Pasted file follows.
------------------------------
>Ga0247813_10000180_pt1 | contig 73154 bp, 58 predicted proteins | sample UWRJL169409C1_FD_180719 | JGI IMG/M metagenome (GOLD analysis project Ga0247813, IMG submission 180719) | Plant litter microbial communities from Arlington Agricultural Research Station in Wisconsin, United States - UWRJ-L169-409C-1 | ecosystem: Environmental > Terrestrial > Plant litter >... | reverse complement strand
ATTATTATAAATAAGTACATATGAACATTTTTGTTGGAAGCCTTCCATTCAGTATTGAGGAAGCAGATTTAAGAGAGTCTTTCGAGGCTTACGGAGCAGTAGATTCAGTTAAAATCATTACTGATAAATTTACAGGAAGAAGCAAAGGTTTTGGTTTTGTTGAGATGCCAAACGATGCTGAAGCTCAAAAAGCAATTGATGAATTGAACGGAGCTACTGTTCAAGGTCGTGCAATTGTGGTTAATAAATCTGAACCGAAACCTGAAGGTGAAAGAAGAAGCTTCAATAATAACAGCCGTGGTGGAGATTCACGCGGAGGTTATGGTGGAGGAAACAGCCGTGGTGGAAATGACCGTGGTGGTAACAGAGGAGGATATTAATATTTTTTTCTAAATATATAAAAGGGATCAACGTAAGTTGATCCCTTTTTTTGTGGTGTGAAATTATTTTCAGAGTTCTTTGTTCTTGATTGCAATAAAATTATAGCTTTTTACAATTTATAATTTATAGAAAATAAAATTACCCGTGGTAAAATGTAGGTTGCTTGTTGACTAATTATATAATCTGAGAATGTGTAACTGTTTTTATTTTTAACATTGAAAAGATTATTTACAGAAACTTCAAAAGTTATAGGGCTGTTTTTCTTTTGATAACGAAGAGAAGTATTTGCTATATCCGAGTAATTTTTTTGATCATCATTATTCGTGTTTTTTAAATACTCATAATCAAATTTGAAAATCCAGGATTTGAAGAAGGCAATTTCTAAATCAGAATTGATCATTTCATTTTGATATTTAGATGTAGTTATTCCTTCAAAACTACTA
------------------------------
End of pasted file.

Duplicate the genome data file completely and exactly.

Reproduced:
>Ga0247813_10000180_pt1 | contig 73154 bp, 58 predicted proteins | sample UWRJL169409C1_FD_180719 | JGI IMG/M metagenome (GOLD analysis project Ga0247813, IMG submission 180719) | Plant litter microbial communities from Arlington Agricultural Research Station in Wisconsin, United States - UWRJ-L169-409C-1 | ecosystem: Environmental > Terrestrial > Plant litter >... | reverse complement strand
ATTATTATAAATAAGTACATATGAACATTTTTGTTGGAAGCCTTCCATTCAGTATTGAGGAAGCAGATTTAAGAGAGTCTTTCGAGGCTTACGGAGCAGTAGATTCAGTTAAAATCATTACTGATAAATTTACAGGAAGAAGCAAAGGTTTTGGTTTTGTTGAGATGCCAAACGATGCTGAAGCTCAAAAAGCAATTGATGAATTGAACGGAGCTACTGTTCAAGGTCGTGCAATTGTGGTTAATAAATCTGAACCGAAACCTGAAGGTGAAAGAAGAAGCTTCAATAATAACAGCCGTGGTGGAGATTCACGCGGAGGTTATGGTGGAGGAAACAGCCGTGGTGGAAATGACCGTGGTGGTAACAGAGGAGGATATTAATATTTTTTTCTAAATATATAAAAGGGATCAACGTAAGTTGATCCCTTTTTTTGTGGTGTGAAATTATTTTCAGAGTTCTTTGTTCTTGATTGCAATAAAATTATAGCTTTTTACAATTTATAATTTATAGAAAATAAAATTACCCGTGGTAAAATGTAGGTTGCTTGTTGACTAATTATATAATCTGAGAATGTGTAACTGTTTTTATTTTTAACATTGAAAAGATTATTTACAGAAACTTCAAAAGTTATAGGGCTGTTTTTCTTTTGATAACGAAGAGAAGTATTTGCTATATCCGAGTAATTTTTTTGATCATCATTATTCGTGTTTTTTAAATACTCATAATCAAATTTGAAAATCCAGGATTTGAAGAAGGCAATTTCTAAATCAGAATTGATCATTTCATTTTGATATTTAGATGTAGTTATTCCTTCAAAACTACTA